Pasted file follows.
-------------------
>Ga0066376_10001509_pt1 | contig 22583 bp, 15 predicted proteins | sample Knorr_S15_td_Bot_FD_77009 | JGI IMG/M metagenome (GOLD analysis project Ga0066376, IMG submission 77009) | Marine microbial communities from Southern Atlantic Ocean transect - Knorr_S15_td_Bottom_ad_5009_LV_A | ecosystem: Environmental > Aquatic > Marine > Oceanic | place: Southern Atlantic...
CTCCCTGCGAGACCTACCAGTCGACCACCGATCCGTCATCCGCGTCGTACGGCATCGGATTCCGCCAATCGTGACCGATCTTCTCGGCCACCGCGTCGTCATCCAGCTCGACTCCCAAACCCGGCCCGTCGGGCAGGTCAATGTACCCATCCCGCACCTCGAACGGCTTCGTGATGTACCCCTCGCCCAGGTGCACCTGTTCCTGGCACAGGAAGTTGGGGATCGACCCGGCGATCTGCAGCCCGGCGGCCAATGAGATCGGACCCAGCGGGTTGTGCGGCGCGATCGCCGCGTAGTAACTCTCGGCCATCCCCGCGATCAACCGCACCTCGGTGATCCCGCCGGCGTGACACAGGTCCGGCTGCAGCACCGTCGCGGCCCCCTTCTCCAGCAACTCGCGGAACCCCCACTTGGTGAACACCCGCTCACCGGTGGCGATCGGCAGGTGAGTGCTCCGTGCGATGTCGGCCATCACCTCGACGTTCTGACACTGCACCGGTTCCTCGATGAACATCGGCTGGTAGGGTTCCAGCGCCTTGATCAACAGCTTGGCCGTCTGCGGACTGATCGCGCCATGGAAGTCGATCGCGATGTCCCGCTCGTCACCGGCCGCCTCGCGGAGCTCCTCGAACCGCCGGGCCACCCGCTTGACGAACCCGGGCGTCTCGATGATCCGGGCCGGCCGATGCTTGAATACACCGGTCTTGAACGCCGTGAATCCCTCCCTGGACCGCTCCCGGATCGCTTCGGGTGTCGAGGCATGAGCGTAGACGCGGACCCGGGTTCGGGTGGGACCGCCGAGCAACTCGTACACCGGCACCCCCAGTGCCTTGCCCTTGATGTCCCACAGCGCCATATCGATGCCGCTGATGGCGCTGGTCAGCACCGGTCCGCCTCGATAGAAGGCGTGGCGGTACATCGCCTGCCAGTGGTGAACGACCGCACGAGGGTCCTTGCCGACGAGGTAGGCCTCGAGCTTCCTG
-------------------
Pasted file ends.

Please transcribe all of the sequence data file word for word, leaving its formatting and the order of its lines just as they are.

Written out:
>Ga0066376_10001509_pt1 | contig 22583 bp, 15 predicted proteins | sample Knorr_S15_td_Bot_FD_77009 | JGI IMG/M metagenome (GOLD analysis project Ga0066376, IMG submission 77009) | Marine microbial communities from Southern Atlantic Ocean transect - Knorr_S15_td_Bottom_ad_5009_LV_A | ecosystem: Environmental > Aquatic > Marine > Oceanic | place: Southern Atlantic...
CTCCCTGCGAGACCTACCAGTCGACCACCGATCCGTCATCCGCGTCGTACGGCATCGGATTCCGCCAATCGTGACCGATCTTCTCGGCCACCGCGTCGTCATCCAGCTCGACTCCCAAACCCGGCCCGTCGGGCAGGTCAATGTACCCATCCCGCACCTCGAACGGCTTCGTGATGTACCCCTCGCCCAGGTGCACCTGTTCCTGGCACAGGAAGTTGGGGATCGACCCGGCGATCTGCAGCCCGGCGGCCAATGAGATCGGACCCAGCGGGTTGTGCGGCGCGATCGCCGCGTAGTAACTCTCGGCCATCCCCGCGATCAACCGCACCTCGGTGATCCCGCCGGCGTGACACAGGTCCGGCTGCAGCACCGTCGCGGCCCCCTTCTCCAGCAACTCGCGGAACCCCCACTTGGTGAACACCCGCTCACCGGTGGCGATCGGCAGGTGAGTGCTCCGTGCGATGTCGGCCATCACCTCGACGTTCTGACACTGCACCGGTTCCTCGATGAACATCGGCTGGTAGGGTTCCAGCGCCTTGATCAACAGCTTGGCCGTCTGCGGACTGATCGCGCCATGGAAGTCGATCGCGATGTCCCGCTCGTCACCGGCCGCCTCGCGGAGCTCCTCGAACCGCCGGGCCACCCGCTTGACGAACCCGGGCGTCTCGATGATCCGGGCCGGCCGATGCTTGAATACACCGGTCTTGAACGCCGTGAATCCCTCCCTGGACCGCTCCCGGATCGCTTCGGGTGTCGAGGCATGAGCGTAGACGCGGACCCGGGTTCGGGTGGGACCGCCGAGCAACTCGTACACCGGCACCCCCAGTGCCTTGCCCTTGATGTCCCACAGCGCCATATCGATGCCGCTGATGGCGCTGGTCAGCACCGGTCCGCCTCGATAGAAGGCGTGGCGGTACATCGCCTGCCAGTGGTGAACGACCGCACGAGGGTCCTTGCCGACGAGGTAGGCCTCGAGCTTCCTG